Eastern Churches on the Eve of Islam

This is briefly the situation of the Eastern Christianity just before the rise of Islam. By this time the Syrian Christian Church had split into several communities. As mentioned earlier there was first the East Syrian Church or the Church of the East which was later called Nestorian. In the year 484 Nestorian theology was declared by the Synod of Beth Papat in Persia as the official theology of the East Syrian Church. From this date on, one can accurately designate the East Syrian Church as "Nestorian." However, the term "Nestorian" was applied to it only at a later date (19th Century), by Roman Catholics, to convey the stigma of differences in contradistinction to those who joined the Catholic Church as Uniats and received the name Chaldeans.

With its God-and-man doctrine of Christology (in contrast to the orthodox doctrine which held that while in Christ two natures existed, these were moulded into one person), its protest against the deification of the Virgin Mary and its unusual vitality and missionary zeal, this Church at the rise of Islam was the most potent factor in Syrian culture which had impressed itself upon the Near East from Egypt to Persia. Members of this community from the fourth century onward had studied and translated Greek philosophical works and spread them throughout Syria and Mesopotamia. From Edessa the Church extended eastward into Persia. Even under Islam this Church had an unparalleled record of missionary activity. And there was, on the other hand, the western branch of the Syrian Church with its God-man Christology and its exaltation of the Virgin to the celestial rank, and which was comparatively lacking in missionary endeavour. Its theology was monophysite, giving prominence to the unity of Christ at the expense of the human element. In Syria the Monophysite communion was called by hostile Greeks "Jacobites" after Jacob Baradacus, bishop of Edessa in the mid-sixth century.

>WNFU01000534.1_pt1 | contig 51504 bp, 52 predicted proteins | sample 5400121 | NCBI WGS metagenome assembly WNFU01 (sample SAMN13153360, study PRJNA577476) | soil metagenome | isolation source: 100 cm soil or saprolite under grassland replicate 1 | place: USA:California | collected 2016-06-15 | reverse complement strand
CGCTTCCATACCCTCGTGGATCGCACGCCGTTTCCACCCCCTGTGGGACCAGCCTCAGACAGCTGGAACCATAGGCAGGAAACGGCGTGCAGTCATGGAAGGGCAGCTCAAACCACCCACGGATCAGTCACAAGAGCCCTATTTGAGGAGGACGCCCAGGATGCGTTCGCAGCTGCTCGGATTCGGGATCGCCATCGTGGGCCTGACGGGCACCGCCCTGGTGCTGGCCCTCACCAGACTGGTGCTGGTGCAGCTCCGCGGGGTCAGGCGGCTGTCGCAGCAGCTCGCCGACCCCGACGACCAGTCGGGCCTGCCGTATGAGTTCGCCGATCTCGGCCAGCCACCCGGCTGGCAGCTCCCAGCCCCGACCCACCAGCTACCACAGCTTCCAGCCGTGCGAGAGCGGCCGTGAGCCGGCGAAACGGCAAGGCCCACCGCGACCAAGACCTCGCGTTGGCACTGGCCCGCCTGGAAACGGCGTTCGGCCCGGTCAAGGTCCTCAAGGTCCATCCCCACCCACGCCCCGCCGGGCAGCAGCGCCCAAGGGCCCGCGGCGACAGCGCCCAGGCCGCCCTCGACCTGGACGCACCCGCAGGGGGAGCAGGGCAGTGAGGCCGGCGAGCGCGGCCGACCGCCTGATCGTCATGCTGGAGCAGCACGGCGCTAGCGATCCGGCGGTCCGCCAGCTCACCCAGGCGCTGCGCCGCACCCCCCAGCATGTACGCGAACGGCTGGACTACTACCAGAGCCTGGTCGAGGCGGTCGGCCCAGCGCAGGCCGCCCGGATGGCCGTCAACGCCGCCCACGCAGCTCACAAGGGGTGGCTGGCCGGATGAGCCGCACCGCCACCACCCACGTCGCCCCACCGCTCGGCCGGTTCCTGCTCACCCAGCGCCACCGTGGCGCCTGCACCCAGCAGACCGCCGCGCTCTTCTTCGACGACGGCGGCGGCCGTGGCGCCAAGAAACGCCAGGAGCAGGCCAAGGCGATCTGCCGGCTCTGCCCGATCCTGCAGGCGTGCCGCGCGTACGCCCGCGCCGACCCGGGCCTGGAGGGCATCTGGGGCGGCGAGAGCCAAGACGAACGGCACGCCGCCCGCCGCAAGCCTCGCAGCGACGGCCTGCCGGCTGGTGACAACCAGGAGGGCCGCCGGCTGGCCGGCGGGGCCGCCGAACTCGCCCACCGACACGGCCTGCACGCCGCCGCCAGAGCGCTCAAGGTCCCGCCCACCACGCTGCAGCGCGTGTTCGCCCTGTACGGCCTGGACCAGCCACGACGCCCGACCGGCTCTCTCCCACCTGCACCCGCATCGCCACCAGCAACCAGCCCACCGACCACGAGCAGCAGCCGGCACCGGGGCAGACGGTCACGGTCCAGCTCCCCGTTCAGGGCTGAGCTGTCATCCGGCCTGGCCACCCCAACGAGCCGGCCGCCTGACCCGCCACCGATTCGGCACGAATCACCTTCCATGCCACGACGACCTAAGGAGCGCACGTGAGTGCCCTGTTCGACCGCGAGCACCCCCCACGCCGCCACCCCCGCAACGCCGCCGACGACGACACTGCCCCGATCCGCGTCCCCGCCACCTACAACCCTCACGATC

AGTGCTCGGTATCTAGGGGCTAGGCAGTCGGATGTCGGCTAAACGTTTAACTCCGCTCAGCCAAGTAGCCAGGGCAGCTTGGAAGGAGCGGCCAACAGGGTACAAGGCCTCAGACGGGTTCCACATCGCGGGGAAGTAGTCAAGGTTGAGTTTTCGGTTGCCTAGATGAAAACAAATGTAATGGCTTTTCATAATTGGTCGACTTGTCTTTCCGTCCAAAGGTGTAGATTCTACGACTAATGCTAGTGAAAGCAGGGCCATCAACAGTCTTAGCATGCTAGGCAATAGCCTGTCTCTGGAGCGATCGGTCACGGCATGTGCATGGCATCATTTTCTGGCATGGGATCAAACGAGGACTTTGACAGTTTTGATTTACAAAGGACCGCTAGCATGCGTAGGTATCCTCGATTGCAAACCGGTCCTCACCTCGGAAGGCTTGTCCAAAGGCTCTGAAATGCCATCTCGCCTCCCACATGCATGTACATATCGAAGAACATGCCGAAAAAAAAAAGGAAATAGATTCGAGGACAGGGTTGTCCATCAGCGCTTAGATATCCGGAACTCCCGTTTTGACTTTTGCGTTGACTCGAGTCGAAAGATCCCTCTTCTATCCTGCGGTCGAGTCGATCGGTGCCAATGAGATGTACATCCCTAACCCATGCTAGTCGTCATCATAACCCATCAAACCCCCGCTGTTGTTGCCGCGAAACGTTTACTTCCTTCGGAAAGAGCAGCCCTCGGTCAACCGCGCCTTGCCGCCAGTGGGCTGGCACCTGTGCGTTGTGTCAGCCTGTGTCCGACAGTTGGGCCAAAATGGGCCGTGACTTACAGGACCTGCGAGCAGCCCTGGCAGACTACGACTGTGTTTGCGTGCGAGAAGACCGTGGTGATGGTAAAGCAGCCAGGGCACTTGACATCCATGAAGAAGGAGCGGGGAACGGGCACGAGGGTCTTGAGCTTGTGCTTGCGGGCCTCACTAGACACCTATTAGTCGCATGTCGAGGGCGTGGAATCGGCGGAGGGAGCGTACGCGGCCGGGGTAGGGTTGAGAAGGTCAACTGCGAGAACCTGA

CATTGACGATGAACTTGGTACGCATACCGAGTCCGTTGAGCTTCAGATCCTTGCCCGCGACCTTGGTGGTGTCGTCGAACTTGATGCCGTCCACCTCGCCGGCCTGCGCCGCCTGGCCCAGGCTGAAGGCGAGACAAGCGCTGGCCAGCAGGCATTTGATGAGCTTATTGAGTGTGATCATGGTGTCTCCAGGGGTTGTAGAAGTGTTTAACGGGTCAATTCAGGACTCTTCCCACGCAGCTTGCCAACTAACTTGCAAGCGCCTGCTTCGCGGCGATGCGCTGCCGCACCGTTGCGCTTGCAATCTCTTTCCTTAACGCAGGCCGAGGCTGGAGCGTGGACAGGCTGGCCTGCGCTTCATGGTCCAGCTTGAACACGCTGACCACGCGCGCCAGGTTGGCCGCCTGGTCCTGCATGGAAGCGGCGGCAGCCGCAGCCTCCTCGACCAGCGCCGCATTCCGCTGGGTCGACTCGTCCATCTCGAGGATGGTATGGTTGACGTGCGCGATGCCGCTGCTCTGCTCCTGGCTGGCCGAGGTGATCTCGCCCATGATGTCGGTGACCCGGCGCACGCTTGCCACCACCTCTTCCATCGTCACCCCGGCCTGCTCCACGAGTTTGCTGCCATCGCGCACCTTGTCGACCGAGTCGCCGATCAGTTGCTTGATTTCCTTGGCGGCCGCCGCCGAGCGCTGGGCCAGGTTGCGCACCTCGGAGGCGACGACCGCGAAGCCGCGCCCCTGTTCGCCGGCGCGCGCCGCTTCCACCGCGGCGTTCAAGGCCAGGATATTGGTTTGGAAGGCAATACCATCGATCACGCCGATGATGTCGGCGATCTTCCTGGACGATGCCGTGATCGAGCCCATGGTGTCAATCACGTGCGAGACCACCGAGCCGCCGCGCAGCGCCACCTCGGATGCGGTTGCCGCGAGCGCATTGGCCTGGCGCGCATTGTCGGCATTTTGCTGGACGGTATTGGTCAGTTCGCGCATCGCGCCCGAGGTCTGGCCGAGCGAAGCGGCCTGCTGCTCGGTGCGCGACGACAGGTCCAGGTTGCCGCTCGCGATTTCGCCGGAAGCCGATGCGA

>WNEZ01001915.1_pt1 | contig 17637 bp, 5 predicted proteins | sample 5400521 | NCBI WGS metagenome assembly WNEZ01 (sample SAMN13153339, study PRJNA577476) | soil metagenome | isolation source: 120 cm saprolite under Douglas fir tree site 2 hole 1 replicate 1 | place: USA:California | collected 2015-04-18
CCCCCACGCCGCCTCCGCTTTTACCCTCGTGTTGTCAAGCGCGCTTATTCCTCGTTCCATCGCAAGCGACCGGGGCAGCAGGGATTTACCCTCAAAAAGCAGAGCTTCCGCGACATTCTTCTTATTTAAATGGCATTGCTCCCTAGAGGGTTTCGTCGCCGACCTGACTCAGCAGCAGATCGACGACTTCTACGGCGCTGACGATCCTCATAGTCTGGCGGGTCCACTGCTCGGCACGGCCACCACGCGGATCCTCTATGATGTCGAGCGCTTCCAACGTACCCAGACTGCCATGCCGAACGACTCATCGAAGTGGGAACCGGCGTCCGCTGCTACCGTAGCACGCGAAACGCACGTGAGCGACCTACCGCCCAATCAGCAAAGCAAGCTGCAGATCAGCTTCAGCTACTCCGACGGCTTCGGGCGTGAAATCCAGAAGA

The Ghassanids and other Syrian Arabs adopted this creed before the advent of Islam. The so-called Jacobite Church thus became preponderant in Syria, as the Nestorian Church had done in Persia. Syriac was and has remained the language of both churches; but Greek was also taught in the cloisters, and the Jacobites seconded the efforts made by the Nestorians in transmitting Greek thought to Syria and then to Islam. Qinnasrin was a great center in North Syria for disseminating Monophysite doctrine and Greek knowledge. Jacobite scholars were depositories of whatever sciences were cultivated or transmitted in those days.

Armenian, Coptic-Ethiopic, Maronite, and Melkite Churches

Besides the Jacobite Church of Syria, the Armenian Church and the Coptic-Ethiopic Church are independent descendants of the Monophysite rite. With all their interest in Greek learning the two estranged sister Syrian Churches of the East and the West arose and developed largely as a reaction of the Syrian society against the Hellenising influences of Byzantium and Rome. Jacobitism and Nestorianism, while they professed different Christologies, were alike protests against foreign intrusion and the process of syncretism that was turning Christianity, historically a Syrian religion, into a Greco-Roman institution.

Another shoot of the ancient Church of Syria is the Maronite, which owes its origin to its patron Saint Maron (d. Ca. 410), an ascetic monk about whose life not much is known. He is probably that "Maron, the monk priest" to whom John Chrysostom, on his way into exile, addressed an epistle soliciting prayers and news. The Maronite Church has been charged with espousing the Monothelite cause (one will in Christ). But later Maronite apologists, beginning with alDuwayhi (d. 1704) and ibn-Namrun (d. 1711) have claimed continued Chalcedonian orthodoxy for their Church throughout the ages. The East and the West Syrian Churches with their ramifications did not comprise all Syrian Churches. There remained a small body which under the impact of Greek theology from Antioch and Constantinople succumbed and accepted the decrees of the Council of Chalcedon (451). Thereby this community secured imperial orthodoxy not only escaped excommunication, but obtained protection, even patronage from the state church and the imperial city. By way of reproach their opponents�centuries later�nicknamed them "Melkitesites," royalists (from Syriac malka, king). Gradually, Greek replaced Syriac Melkite language of ritual and the liturgy gave place to the Byzantines.

Al-Bushra (from Arabic, means good news) is created by Rev. LabibKobti from the Latin Patriarchate of Jerusalem (The Roman CatholicArchdiocese of Jerusalem).

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January 22, 1997